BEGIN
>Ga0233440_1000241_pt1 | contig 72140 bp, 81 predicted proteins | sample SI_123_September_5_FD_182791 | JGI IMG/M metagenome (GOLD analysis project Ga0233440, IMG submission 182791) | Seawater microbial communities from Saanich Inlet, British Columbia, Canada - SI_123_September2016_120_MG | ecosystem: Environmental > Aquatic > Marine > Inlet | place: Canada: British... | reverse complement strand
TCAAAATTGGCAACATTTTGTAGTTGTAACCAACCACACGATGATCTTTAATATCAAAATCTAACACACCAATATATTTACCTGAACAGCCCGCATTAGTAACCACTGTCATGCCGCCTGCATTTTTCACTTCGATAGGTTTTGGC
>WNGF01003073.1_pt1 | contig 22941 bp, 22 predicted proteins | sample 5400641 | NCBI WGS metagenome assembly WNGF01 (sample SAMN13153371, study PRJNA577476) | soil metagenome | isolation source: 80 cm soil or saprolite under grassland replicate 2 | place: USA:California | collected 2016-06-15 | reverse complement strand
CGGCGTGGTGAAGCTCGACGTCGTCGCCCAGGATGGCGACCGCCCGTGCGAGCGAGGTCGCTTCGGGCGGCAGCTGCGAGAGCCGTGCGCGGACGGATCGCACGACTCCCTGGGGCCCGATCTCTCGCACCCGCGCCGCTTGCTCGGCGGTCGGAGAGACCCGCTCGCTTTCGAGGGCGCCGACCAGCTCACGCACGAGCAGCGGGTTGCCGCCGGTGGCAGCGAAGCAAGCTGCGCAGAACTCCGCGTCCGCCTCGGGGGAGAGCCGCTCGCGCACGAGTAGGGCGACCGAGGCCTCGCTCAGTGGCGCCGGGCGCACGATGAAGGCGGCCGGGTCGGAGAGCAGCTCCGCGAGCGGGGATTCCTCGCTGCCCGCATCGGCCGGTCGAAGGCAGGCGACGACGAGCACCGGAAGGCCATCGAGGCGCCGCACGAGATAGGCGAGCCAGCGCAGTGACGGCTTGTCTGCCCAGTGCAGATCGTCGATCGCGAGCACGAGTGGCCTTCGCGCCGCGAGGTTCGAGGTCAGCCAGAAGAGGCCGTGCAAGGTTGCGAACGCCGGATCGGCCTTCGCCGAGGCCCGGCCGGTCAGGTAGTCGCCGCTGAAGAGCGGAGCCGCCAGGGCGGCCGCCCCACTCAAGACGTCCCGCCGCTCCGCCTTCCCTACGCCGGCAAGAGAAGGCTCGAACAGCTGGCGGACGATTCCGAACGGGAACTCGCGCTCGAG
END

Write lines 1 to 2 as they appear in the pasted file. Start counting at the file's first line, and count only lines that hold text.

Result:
>Ga0233440_1000241_pt1 | contig 72140 bp, 81 predicted proteins | sample SI_123_September_5_FD_182791 | JGI IMG/M metagenome (GOLD analysis project Ga0233440, IMG submission 182791) | Seawater microbial communities from Saanich Inlet, British Columbia, Canada - SI_123_September2016_120_MG | ecosystem: Environmental > Aquatic > Marine > Inlet | place: Canada: British... | reverse complement strand
TCAAAATTGGCAACATTTTGTAGTTGTAACCAACCACACGATGATCTTTAATATCAAAATCTAACACACCAATATATTTACCTGAACAGCCCGCATTAGTAACCACTGTCATGCCGCCTGCATTTTTCACTTCGATAGGTTTTGGC